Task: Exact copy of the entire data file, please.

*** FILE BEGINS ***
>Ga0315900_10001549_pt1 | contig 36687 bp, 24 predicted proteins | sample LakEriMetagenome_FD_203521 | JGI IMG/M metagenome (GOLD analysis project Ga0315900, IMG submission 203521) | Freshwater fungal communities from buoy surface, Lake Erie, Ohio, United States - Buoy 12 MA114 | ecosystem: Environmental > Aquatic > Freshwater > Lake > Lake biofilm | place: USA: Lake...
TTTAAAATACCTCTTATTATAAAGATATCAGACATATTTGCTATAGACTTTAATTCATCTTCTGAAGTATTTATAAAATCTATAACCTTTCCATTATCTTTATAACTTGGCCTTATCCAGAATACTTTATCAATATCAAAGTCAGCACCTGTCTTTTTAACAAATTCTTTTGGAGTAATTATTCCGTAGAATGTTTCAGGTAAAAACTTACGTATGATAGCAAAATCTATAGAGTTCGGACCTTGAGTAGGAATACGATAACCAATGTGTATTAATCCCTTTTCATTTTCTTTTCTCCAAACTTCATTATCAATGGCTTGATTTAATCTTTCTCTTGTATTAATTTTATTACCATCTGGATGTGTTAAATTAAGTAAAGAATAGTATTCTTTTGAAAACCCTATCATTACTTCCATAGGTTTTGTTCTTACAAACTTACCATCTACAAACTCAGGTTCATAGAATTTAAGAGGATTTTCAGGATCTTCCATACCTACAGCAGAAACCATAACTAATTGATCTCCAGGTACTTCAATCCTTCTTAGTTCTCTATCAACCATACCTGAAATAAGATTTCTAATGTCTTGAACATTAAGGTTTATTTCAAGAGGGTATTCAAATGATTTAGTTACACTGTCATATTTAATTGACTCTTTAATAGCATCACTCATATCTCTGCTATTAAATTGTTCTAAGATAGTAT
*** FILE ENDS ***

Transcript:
>Ga0315900_10001549_pt1 | contig 36687 bp, 24 predicted proteins | sample LakEriMetagenome_FD_203521 | JGI IMG/M metagenome (GOLD analysis project Ga0315900, IMG submission 203521) | Freshwater fungal communities from buoy surface, Lake Erie, Ohio, United States - Buoy 12 MA114 | ecosystem: Environmental > Aquatic > Freshwater > Lake > Lake biofilm | place: USA: Lake...
TTTAAAATACCTCTTATTATAAAGATATCAGACATATTTGCTATAGACTTTAATTCATCTTCTGAAGTATTTATAAAATCTATAACCTTTCCATTATCTTTATAACTTGGCCTTATCCAGAATACTTTATCAATATCAAAGTCAGCACCTGTCTTTTTAACAAATTCTTTTGGAGTAATTATTCCGTAGAATGTTTCAGGTAAAAACTTACGTATGATAGCAAAATCTATAGAGTTCGGACCTTGAGTAGGAATACGATAACCAATGTGTATTAATCCCTTTTCATTTTCTTTTCTCCAAACTTCATTATCAATGGCTTGATTTAATCTTTCTCTTGTATTAATTTTATTACCATCTGGATGTGTTAAATTAAGTAAAGAATAGTATTCTTTTGAAAACCCTATCATTACTTCCATAGGTTTTGTTCTTACAAACTTACCATCTACAAACTCAGGTTCATAGAATTTAAGAGGATTTTCAGGATCTTCCATACCTACAGCAGAAACCATAACTAATTGATCTCCAGGTACTTCAATCCTTCTTAGTTCTCTATCAACCATACCTGAAATAAGATTTCTAATGTCTTGAACATTAAGGTTTATTTCAAGAGGGTATTCAAATGATTTAGTTACACTGTCATATTTAATTGACTCTTTAATAGCATCACTCATATCTCTGCTATTAAATTGTTCTAAGATAGTAT